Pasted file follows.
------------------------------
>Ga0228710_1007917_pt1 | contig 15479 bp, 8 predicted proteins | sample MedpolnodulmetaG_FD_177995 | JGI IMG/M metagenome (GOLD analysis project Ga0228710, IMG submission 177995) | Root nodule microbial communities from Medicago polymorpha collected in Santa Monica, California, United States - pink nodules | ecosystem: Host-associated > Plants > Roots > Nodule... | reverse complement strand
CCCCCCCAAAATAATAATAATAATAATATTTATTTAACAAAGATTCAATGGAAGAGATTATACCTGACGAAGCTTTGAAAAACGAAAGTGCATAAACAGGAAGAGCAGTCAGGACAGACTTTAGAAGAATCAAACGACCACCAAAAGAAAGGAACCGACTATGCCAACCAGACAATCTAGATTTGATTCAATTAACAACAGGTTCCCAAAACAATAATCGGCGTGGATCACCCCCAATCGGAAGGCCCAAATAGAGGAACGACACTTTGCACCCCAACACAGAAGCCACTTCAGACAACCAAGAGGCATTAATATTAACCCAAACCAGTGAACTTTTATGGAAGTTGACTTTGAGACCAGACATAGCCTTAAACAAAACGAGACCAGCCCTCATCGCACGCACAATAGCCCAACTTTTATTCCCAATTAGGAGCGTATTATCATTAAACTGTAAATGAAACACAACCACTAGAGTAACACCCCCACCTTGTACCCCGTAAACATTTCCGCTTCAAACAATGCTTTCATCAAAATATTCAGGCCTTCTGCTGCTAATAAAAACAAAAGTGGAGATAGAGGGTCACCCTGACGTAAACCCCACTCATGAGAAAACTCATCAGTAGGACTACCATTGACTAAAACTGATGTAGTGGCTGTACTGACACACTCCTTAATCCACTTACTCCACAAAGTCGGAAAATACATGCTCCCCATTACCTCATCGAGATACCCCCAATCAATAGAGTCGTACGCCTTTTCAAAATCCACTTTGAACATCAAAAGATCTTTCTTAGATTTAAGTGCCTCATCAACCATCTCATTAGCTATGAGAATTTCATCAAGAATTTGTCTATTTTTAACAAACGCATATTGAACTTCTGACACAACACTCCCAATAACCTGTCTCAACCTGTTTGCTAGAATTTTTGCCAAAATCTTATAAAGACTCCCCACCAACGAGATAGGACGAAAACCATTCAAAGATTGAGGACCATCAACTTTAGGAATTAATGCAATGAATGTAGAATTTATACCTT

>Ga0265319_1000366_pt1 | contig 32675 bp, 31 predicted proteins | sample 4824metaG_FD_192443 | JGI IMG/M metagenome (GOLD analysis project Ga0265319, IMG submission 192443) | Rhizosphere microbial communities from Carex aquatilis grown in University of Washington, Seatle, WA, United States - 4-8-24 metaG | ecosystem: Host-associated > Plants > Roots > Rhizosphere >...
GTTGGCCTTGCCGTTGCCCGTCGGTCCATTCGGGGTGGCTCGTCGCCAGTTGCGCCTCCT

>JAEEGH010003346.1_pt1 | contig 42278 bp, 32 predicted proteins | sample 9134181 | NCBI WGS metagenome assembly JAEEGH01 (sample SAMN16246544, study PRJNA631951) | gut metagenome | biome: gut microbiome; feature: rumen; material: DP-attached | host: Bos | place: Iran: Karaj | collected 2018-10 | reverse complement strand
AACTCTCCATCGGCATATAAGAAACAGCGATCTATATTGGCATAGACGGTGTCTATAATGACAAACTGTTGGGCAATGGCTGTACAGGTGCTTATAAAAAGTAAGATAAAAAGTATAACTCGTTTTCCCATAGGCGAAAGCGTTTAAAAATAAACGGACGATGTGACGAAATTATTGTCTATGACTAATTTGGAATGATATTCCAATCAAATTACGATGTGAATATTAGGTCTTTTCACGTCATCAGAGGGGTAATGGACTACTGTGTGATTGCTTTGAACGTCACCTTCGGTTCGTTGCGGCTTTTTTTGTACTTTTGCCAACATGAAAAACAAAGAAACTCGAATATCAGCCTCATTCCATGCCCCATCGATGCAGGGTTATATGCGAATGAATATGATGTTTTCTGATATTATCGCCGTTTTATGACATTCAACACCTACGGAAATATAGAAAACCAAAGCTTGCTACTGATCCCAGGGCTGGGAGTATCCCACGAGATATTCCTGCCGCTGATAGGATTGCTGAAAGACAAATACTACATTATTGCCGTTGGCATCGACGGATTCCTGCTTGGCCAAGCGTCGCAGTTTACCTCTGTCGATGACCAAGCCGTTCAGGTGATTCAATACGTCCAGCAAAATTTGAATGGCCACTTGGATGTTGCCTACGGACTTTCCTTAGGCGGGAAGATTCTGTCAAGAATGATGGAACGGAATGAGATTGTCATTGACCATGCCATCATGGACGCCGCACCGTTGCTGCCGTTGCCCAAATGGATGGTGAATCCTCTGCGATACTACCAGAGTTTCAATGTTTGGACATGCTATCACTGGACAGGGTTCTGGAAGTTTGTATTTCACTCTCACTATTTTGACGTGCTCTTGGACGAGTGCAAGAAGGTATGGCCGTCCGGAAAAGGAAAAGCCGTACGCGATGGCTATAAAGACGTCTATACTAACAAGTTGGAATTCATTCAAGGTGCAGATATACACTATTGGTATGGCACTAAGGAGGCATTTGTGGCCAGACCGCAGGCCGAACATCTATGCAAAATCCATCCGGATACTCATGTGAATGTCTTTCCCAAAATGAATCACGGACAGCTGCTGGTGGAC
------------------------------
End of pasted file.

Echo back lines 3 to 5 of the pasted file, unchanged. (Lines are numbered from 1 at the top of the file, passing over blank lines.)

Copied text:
>Ga0265319_1000366_pt1 | contig 32675 bp, 31 predicted proteins | sample 4824metaG_FD_192443 | JGI IMG/M metagenome (GOLD analysis project Ga0265319, IMG submission 192443) | Rhizosphere microbial communities from Carex aquatilis grown in University of Washington, Seatle, WA, United States - 4-8-24 metaG | ecosystem: Host-associated > Plants > Roots > Rhizosphere >...
GTTGGCCTTGCCGTTGCCCGTCGGTCCATTCGGGGTGGCTCGTCGCCAGTTGCGCCTCCT

>JAEEGH010003346.1_pt1 | contig 42278 bp, 32 predicted proteins | sample 9134181 | NCBI WGS metagenome assembly JAEEGH01 (sample SAMN16246544, study PRJNA631951) | gut metagenome | biome: gut microbiome; feature: rumen; material: DP-attached | host: Bos | place: Iran: Karaj | collected 2018-10 | reverse complement strand